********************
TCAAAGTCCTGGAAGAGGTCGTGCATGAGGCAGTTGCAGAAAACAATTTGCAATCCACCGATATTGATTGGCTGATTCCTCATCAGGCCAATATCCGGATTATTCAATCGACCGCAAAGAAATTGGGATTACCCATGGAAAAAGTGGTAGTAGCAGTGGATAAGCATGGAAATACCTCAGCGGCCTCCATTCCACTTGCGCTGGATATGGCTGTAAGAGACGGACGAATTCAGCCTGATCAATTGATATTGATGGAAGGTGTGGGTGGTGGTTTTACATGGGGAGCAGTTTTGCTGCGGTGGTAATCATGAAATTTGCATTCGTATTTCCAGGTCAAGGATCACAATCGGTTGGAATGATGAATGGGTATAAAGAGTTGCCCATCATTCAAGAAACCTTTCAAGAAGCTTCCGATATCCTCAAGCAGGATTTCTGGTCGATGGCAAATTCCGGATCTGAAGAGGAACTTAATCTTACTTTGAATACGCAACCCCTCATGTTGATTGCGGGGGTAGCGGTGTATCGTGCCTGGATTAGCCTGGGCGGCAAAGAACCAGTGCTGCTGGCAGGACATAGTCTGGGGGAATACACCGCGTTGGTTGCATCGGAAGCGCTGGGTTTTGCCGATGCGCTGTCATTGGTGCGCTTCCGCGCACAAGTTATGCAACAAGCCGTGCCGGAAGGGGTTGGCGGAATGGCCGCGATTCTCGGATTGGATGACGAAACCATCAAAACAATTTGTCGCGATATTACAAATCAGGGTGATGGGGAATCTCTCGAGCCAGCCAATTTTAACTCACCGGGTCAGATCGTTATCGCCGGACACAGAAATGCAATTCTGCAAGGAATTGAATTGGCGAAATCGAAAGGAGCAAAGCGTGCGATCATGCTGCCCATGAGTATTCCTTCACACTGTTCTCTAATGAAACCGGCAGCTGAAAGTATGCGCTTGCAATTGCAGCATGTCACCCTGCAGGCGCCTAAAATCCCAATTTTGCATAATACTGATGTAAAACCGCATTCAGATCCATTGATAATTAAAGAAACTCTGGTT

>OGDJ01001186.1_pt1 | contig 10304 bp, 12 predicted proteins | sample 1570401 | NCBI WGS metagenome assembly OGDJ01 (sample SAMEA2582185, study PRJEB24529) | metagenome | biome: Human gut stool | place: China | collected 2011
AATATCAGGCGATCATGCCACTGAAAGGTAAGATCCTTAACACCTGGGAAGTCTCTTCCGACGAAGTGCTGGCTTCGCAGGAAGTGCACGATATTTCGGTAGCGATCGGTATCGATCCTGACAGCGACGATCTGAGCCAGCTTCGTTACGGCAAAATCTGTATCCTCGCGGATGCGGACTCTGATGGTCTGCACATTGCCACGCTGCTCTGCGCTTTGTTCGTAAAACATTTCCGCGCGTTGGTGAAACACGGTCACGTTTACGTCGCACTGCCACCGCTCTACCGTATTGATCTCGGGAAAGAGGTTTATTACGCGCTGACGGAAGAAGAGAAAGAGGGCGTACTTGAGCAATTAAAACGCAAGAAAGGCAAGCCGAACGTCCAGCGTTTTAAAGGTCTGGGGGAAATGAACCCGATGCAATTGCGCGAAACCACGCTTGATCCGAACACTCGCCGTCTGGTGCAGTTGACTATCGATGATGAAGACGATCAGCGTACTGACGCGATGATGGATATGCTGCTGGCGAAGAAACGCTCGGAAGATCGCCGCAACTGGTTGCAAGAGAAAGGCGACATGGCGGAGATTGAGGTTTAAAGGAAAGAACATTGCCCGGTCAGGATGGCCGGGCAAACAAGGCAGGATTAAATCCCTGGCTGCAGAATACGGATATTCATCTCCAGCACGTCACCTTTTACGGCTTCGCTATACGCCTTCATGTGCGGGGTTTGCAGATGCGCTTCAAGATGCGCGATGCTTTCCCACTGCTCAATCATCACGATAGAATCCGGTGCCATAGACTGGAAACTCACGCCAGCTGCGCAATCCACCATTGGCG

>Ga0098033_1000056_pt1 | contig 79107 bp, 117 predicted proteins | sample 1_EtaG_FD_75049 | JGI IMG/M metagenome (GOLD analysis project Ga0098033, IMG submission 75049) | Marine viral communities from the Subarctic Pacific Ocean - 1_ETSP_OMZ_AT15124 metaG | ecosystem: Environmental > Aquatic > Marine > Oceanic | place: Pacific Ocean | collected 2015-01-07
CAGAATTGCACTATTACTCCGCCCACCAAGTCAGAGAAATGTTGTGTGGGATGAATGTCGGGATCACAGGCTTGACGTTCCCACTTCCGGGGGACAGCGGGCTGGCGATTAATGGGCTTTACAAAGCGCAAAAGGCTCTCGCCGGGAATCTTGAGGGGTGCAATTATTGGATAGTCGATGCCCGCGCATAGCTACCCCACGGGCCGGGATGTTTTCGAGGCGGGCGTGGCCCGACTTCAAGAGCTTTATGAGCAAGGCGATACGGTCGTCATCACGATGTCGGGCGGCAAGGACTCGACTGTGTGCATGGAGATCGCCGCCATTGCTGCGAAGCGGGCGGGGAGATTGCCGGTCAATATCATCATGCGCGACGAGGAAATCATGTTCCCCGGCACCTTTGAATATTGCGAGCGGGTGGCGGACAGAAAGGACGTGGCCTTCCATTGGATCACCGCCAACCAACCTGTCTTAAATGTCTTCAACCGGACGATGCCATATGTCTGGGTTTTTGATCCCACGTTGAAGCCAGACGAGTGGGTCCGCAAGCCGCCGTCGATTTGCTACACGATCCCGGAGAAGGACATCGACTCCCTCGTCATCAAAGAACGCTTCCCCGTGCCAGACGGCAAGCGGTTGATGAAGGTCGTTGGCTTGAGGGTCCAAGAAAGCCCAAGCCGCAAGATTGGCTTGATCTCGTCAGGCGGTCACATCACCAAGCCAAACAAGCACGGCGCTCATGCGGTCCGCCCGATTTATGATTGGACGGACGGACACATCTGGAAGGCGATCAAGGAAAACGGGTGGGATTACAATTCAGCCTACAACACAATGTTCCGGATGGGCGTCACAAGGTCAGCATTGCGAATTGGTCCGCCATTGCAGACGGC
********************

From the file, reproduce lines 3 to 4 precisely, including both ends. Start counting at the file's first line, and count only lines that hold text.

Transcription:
AATATCAGGCGATCATGCCACTGAAAGGTAAGATCCTTAACACCTGGGAAGTCTCTTCCGACGAAGTGCTGGCTTCGCAGGAAGTGCACGATATTTCGGTAGCGATCGGTATCGATCCTGACAGCGACGATCTGAGCCAGCTTCGTTACGGCAAAATCTGTATCCTCGCGGATGCGGACTCTGATGGTCTGCACATTGCCACGCTGCTCTGCGCTTTGTTCGTAAAACATTTCCGCGCGTTGGTGAAACACGGTCACGTTTACGTCGCACTGCCACCGCTCTACCGTATTGATCTCGGGAAAGAGGTTTATTACGCGCTGACGGAAGAAGAGAAAGAGGGCGTACTTGAGCAATTAAAACGCAAGAAAGGCAAGCCGAACGTCCAGCGTTTTAAAGGTCTGGGGGAAATGAACCCGATGCAATTGCGCGAAACCACGCTTGATCCGAACACTCGCCGTCTGGTGCAGTTGACTATCGATGATGAAGACGATCAGCGTACTGACGCGATGATGGATATGCTGCTGGCGAAGAAACGCTCGGAAGATCGCCGCAACTGGTTGCAAGAGAAAGGCGACATGGCGGAGATTGAGGTTTAAAGGAAAGAACATTGCCCGGTCAGGATGGCCGGGCAAACAAGGCAGGATTAAATCCCTGGCTGCAGAATACGGATATTCATCTCCAGCACGTCACCTTTTACGGCTTCGCTATACGCCTTCATGTGCGGGGTTTGCAGATGCGCTTCAAGATGCGCGATGCTTTCCCACTGCTCAATCATCACGATAGAATCCGGTGCCATAGACTGGAAACTCACGCCAGCTGCGCAATCCACCATTGGCG

>Ga0098033_1000056_pt1 | contig 79107 bp, 117 predicted proteins | sample 1_EtaG_FD_75049 | JGI IMG/M metagenome (GOLD analysis project Ga0098033, IMG submission 75049) | Marine viral communities from the Subarctic Pacific Ocean - 1_ETSP_OMZ_AT15124 metaG | ecosystem: Environmental > Aquatic > Marine > Oceanic | place: Pacific Ocean | collected 2015-01-07